@ess3sq It is true that the total amount of effort going into intellectual value would decrease significantly, but I don't think that's necessarily a problem, if (admitting that this isn't proven) the remaining fraction would actually be productive.
  • 1
    @lbfalvy signing an illegal contract doesn't necessarily invalidate the entire contract, depends on law. Illegal parts are unenforceable though.

    Signing a legal contract you don't intend to abide by (for whatever reason) makes you liable for breach of contract.

    If you don't want to abide by it, propose changes (it's within your right), or DON'T SIGN THE CONTRACT! Once you do, if your intention is to breach, you're morally wrong, regardless of what you think of the terms of the contract.

    I do fundamentally agree, contributions should be acknowledged, but that should be discussed during contract negotiation. That's the point.
  • 0
    Transfer of ownership or rights to IP is legal in many places.
  • 1
    @atheist ideas aren't goods. They simply don't obey to the same rules.
  • 0
    @ostream Ideas aren't goods, but executions of those ideas are.
  • 0
    @novasurp nope. A violonist playing bach isn't a physical object, and nor is code.
  • 0
    @atheist in india its legal
  • 1
    @ostream legally, they do. They behave in a different way, but "exchange of information as a good" has been around forever. Have you ever bought a book? You bought a right to access the information. You bought a limited license to that information. When you sign a contract, you're signing what is essentially a license agreement that gives your employer full rights to your ideas around work.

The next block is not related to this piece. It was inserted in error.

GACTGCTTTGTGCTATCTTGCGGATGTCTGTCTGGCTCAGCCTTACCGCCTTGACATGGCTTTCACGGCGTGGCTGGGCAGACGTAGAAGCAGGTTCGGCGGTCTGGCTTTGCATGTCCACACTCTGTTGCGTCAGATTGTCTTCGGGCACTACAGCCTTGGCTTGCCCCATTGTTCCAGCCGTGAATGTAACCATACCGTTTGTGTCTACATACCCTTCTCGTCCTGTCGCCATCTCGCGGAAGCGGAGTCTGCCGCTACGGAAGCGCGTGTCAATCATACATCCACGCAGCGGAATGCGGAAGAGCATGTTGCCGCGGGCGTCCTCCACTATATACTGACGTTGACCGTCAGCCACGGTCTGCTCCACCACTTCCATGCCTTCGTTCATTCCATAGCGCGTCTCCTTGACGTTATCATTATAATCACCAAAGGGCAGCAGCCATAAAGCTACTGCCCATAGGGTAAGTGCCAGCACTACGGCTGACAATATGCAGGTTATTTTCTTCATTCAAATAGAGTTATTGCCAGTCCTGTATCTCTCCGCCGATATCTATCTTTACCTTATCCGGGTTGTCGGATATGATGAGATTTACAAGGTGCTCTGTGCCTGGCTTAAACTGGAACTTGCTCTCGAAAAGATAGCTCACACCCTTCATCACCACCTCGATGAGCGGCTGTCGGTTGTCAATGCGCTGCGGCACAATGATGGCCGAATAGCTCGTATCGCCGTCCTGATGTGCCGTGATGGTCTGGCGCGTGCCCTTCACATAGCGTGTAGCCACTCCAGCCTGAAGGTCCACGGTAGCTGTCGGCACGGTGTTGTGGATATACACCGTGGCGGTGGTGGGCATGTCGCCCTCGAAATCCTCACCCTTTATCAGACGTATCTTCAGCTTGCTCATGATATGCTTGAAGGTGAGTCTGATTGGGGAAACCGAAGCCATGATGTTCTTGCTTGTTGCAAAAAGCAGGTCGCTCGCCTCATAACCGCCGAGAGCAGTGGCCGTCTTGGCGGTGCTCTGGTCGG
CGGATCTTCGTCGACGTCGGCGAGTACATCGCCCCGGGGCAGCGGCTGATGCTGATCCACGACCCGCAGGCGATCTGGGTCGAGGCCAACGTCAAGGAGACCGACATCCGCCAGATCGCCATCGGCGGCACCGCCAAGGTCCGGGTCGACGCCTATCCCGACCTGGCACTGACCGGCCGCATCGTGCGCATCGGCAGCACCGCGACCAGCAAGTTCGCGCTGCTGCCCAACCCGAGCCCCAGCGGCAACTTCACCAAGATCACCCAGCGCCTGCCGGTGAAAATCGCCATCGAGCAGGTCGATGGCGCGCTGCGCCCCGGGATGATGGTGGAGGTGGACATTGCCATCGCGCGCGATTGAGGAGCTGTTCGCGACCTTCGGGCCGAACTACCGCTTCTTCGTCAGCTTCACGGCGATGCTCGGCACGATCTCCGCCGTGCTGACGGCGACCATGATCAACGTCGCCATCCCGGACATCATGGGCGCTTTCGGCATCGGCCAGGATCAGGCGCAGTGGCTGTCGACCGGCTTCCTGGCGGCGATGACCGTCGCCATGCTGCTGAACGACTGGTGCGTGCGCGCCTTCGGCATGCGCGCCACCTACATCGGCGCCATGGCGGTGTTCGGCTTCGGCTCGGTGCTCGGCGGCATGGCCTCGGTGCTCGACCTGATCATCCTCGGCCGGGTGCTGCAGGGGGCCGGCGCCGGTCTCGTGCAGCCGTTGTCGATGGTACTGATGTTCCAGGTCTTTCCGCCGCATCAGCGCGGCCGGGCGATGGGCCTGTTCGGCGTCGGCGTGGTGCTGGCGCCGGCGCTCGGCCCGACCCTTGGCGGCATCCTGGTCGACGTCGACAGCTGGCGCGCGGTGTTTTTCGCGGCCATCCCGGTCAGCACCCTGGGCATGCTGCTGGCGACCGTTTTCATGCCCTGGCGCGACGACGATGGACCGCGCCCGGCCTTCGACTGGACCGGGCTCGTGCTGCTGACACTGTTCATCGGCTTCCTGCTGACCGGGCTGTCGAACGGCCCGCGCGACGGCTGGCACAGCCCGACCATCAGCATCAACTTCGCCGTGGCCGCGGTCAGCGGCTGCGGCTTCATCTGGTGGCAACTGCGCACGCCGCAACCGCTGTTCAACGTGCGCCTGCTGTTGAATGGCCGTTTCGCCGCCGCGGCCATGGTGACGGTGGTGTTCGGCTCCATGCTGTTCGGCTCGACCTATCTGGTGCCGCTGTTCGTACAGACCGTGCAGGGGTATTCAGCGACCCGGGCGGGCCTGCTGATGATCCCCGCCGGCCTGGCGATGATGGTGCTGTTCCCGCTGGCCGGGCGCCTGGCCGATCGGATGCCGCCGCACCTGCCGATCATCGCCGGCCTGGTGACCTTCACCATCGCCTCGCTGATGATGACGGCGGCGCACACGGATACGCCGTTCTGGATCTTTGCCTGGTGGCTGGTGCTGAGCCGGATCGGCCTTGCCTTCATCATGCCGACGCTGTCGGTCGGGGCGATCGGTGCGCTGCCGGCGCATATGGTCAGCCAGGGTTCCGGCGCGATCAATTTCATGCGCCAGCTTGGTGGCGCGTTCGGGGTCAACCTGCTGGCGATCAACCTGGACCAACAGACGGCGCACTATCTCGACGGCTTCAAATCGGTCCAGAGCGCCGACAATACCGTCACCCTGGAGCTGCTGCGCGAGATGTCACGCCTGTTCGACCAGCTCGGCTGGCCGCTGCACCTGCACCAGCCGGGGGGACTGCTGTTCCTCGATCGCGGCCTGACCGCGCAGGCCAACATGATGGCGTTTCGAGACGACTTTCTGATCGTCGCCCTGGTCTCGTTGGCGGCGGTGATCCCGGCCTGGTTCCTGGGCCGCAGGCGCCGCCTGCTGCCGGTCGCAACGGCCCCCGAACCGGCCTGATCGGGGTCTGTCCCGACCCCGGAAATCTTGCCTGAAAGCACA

• 1
    @atheist It's clear that it is illegal, I thought we were discussing its morality. In many schools of ethics, lying is justified under certain circumstances, sometimes even if it could be avoided with some sacrifice. I agree though, if possible, one should negotiate a contract that they intend to comply with.
  • 0
    @lbfalvy cite legal precedent.
  • 1
    I'm not trying to get at you, but I disagree with your claims, that it's a common clause in employment contracts is my legal precedent.
  • 0
    @atheist We aren't discussing the legality of owning information, legally you used to be able to own people until comparatively recently.
  • 0
    @atheist books are physical objects. The text isn't, and considering one as the other is a recent development and something that actively hurt innovation and science.

    Fuck IP.
  • 1
    @lbfalvy you just said it was illegal.

    I agree with your moral qualms, although I disagree with your proposed resolution for resolving those moral qualms.

    You used the legality of the issue to justify your resolution.

    I may be wrong, but my understanding is that it's currently legal.

    As to whether it's fair, whether there's an inherent imbalance, is also a valid point, however I would also advocate a legal solution to that problem, eg join an employment union.